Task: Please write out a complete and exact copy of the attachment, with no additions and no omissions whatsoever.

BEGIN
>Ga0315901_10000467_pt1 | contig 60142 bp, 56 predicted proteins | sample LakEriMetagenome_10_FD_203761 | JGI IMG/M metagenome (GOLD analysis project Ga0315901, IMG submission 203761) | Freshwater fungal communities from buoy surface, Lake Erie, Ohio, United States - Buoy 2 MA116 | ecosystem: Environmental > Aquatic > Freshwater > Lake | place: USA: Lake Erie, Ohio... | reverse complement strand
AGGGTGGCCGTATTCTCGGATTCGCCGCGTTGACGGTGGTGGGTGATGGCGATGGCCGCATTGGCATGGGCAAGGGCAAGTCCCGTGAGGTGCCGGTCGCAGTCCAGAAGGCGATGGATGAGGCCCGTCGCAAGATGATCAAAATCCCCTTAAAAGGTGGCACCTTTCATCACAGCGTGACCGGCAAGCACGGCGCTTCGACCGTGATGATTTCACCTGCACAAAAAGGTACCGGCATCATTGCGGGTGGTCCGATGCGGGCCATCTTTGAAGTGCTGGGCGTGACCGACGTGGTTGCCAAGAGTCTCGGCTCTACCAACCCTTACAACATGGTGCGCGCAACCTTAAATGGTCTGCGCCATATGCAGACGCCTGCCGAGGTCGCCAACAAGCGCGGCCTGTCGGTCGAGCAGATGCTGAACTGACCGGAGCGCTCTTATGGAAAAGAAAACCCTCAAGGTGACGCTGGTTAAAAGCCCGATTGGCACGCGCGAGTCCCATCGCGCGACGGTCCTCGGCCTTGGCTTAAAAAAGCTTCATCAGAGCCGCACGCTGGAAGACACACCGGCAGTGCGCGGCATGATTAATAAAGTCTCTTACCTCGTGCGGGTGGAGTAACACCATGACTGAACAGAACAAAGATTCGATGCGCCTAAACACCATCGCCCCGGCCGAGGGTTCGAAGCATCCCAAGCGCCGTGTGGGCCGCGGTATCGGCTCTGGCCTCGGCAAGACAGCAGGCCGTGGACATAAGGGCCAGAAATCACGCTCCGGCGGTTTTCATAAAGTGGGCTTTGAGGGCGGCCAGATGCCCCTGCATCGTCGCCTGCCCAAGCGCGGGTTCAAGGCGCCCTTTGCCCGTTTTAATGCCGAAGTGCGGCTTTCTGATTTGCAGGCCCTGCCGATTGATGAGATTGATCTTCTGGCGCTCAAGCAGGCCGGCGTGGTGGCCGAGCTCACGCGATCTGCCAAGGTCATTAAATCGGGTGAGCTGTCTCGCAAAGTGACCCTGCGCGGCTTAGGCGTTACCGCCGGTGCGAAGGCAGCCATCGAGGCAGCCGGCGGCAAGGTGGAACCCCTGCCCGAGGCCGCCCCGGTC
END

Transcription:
>Ga0315901_10000467_pt1 | contig 60142 bp, 56 predicted proteins | sample LakEriMetagenome_10_FD_203761 | JGI IMG/M metagenome (GOLD analysis project Ga0315901, IMG submission 203761) | Freshwater fungal communities from buoy surface, Lake Erie, Ohio, United States - Buoy 2 MA116 | ecosystem: Environmental > Aquatic > Freshwater > Lake | place: USA: Lake Erie, Ohio... | reverse complement strand
AGGGTGGCCGTATTCTCGGATTCGCCGCGTTGACGGTGGTGGGTGATGGCGATGGCCGCATTGGCATGGGCAAGGGCAAGTCCCGTGAGGTGCCGGTCGCAGTCCAGAAGGCGATGGATGAGGCCCGTCGCAAGATGATCAAAATCCCCTTAAAAGGTGGCACCTTTCATCACAGCGTGACCGGCAAGCACGGCGCTTCGACCGTGATGATTTCACCTGCACAAAAAGGTACCGGCATCATTGCGGGTGGTCCGATGCGGGCCATCTTTGAAGTGCTGGGCGTGACCGACGTGGTTGCCAAGAGTCTCGGCTCTACCAACCCTTACAACATGGTGCGCGCAACCTTAAATGGTCTGCGCCATATGCAGACGCCTGCCGAGGTCGCCAACAAGCGCGGCCTGTCGGTCGAGCAGATGCTGAACTGACCGGAGCGCTCTTATGGAAAAGAAAACCCTCAAGGTGACGCTGGTTAAAAGCCCGATTGGCACGCGCGAGTCCCATCGCGCGACGGTCCTCGGCCTTGGCTTAAAAAAGCTTCATCAGAGCCGCACGCTGGAAGACACACCGGCAGTGCGCGGCATGATTAATAAAGTCTCTTACCTCGTGCGGGTGGAGTAACACCATGACTGAACAGAACAAAGATTCGATGCGCCTAAACACCATCGCCCCGGCCGAGGGTTCGAAGCATCCCAAGCGCCGTGTGGGCCGCGGTATCGGCTCTGGCCTCGGCAAGACAGCAGGCCGTGGACATAAGGGCCAGAAATCACGCTCCGGCGGTTTTCATAAAGTGGGCTTTGAGGGCGGCCAGATGCCCCTGCATCGTCGCCTGCCCAAGCGCGGGTTCAAGGCGCCCTTTGCCCGTTTTAATGCCGAAGTGCGGCTTTCTGATTTGCAGGCCCTGCCGATTGATGAGATTGATCTTCTGGCGCTCAAGCAGGCCGGCGTGGTGGCCGAGCTCACGCGATCTGCCAAGGTCATTAAATCGGGTGAGCTGTCTCGCAAAGTGACCCTGCGCGGCTTAGGCGTTACCGCCGGTGCGAAGGCAGCCATCGAGGCAGCCGGCGGCAAGGTGGAACCCCTGCCCGAGGCCGCCCCGGTC